Twitter and Snap may have hoped to share more upbeat news about their earnings situations, but the numbers spoke for themselves.

On Friday, Twitter reported that its revenue dipped to $1.18 billion from $1.19 billion a year ago. Though its revenue from advertising saw a 2% rise, the company saw its shares fall on the back of its shrunken revenue and concerns over Elon Musk's decision to terminate his $44 billion takeover deal.

The world's richest man walked away from the deal earlier this month after accusing Twitter of not sharing its full data on the spam accounts its platform hosts, but the company is suing to complete the merger. A trial is set to begin in October.

Snap’s story is darker. In its Q2 earnings report on Thursday, the company announced its weakest quarterly sales growth period since it went public in 2017. According to the the Wall Street Journal, its year-on-year sales growth in Q2 2022 was 13% lower than even during the start of the COVID-19 pandemic when it plunged 17%. As of Friday, its shares had tumbled by about 38%. The social media company has not concealed its dissatisfaction with its performance.

“We are not satisfied with the results we are delivering, regardless of the current headwinds,” Snap said in a statement.

These results quickly impacted other social media companies, including Meta, Pinterest and Google’s parent company Alphabet, who saw their shares dip after hours on Thursday. What Twitter and Snap’s recent woes highlight is how social media companies, once among the highest growth stocks on Wall Street, are being buffeted by a changing market ecosystem that is cutting into their core business models.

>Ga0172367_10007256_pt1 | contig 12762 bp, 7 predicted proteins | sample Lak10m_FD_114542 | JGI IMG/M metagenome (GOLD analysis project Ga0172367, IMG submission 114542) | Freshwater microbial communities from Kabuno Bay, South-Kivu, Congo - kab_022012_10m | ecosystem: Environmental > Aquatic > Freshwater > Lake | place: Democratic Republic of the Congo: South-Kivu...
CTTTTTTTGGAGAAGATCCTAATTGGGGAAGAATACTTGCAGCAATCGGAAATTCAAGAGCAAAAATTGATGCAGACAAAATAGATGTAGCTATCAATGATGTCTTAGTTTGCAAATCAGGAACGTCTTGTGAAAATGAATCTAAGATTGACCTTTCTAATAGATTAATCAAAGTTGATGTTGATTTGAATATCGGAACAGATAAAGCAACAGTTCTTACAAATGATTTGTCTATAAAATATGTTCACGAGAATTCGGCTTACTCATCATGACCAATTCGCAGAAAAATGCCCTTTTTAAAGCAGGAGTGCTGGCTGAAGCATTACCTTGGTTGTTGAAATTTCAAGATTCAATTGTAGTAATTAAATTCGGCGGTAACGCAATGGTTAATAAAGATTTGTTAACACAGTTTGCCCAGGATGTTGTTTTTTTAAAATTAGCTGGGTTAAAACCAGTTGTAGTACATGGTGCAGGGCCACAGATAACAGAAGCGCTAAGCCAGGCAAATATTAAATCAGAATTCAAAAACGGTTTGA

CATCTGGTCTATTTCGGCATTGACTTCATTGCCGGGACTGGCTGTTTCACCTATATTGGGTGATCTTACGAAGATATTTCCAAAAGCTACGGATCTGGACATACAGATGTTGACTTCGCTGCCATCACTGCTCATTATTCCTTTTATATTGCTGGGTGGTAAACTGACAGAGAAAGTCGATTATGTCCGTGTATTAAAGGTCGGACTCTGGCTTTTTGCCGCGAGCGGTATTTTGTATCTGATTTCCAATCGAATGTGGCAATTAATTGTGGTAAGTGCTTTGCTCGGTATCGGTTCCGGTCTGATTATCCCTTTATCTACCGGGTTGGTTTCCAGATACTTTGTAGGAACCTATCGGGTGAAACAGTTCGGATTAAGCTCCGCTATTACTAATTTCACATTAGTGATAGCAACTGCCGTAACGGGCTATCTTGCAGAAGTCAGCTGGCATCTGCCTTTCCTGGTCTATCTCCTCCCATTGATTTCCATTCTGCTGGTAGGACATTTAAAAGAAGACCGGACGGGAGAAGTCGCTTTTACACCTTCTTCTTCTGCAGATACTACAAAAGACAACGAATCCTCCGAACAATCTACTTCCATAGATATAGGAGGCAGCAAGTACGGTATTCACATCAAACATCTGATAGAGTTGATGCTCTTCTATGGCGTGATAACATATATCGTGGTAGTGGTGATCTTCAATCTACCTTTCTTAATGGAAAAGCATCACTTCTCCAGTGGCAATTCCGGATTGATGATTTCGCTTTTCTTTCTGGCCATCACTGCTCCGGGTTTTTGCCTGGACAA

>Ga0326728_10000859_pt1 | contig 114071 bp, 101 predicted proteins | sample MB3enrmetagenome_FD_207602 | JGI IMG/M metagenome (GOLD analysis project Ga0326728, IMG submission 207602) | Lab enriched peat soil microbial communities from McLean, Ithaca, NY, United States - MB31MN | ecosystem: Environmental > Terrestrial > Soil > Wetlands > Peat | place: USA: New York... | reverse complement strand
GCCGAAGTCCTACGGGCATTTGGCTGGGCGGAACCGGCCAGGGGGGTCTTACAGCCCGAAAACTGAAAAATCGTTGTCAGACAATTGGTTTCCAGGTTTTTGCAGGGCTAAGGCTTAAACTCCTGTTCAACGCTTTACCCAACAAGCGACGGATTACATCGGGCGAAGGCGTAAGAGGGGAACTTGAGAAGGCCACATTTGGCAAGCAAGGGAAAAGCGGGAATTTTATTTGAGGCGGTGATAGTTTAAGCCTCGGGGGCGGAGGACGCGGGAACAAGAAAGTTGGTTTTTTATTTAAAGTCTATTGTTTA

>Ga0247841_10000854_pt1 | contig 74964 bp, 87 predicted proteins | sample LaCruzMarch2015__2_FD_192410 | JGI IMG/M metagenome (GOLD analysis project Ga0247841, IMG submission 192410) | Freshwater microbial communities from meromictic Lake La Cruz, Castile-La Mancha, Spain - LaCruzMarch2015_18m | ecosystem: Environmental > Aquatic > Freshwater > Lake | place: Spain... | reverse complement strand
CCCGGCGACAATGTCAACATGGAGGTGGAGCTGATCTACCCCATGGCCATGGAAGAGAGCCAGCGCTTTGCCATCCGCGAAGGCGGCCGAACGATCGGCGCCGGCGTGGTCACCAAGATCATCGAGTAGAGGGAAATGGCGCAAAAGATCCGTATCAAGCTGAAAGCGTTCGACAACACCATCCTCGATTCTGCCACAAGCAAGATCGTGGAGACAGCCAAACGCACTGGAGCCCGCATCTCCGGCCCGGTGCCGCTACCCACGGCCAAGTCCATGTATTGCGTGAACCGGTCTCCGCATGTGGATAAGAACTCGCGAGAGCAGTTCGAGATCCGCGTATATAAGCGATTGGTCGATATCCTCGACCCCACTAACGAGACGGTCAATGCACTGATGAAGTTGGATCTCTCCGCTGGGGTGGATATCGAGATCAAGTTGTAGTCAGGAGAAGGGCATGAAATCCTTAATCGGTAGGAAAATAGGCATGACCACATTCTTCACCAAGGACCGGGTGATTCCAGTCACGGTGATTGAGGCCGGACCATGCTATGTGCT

Across the market, businesses have been bracing themselves for fears of an oncoming recession amid high inflation and a tighter monetary environment, and social media companies have not been immune. The dollar’s surge has ripped into international revenues companies are collecting while the advertising market has been stuck adapting to recent changes to Apple’s iOS that make it more difficult for social media giants to target their ads. New competition in the form of TikTok has also left rivals scrambling for ways to keep up in terms of monetization and user engagement.

All of these factors played a part in Snap’s recent woes. The company itself admitted that the broader macroeconomic picture contributed to a weak second quarter and that “increasing competition for advertising dollars that are now growing more slowly.” These factors are creating enough uncertainty that the company declined to issue guidance on the upcoming quarter.

“The Snap results came as a warning for other Big Tech names that rely on ad revenue,” Ipek Ozkardeskaya, a senior analyst at Swissquote, said in a note to clients, as reported by MarketWatch.

As for Twitter, these same factors remain at play as the company stated in its earnings statement. However, the uncertainties created by Musk's faltering takeover appeared to be weighing it down uniquely compared to its competitors.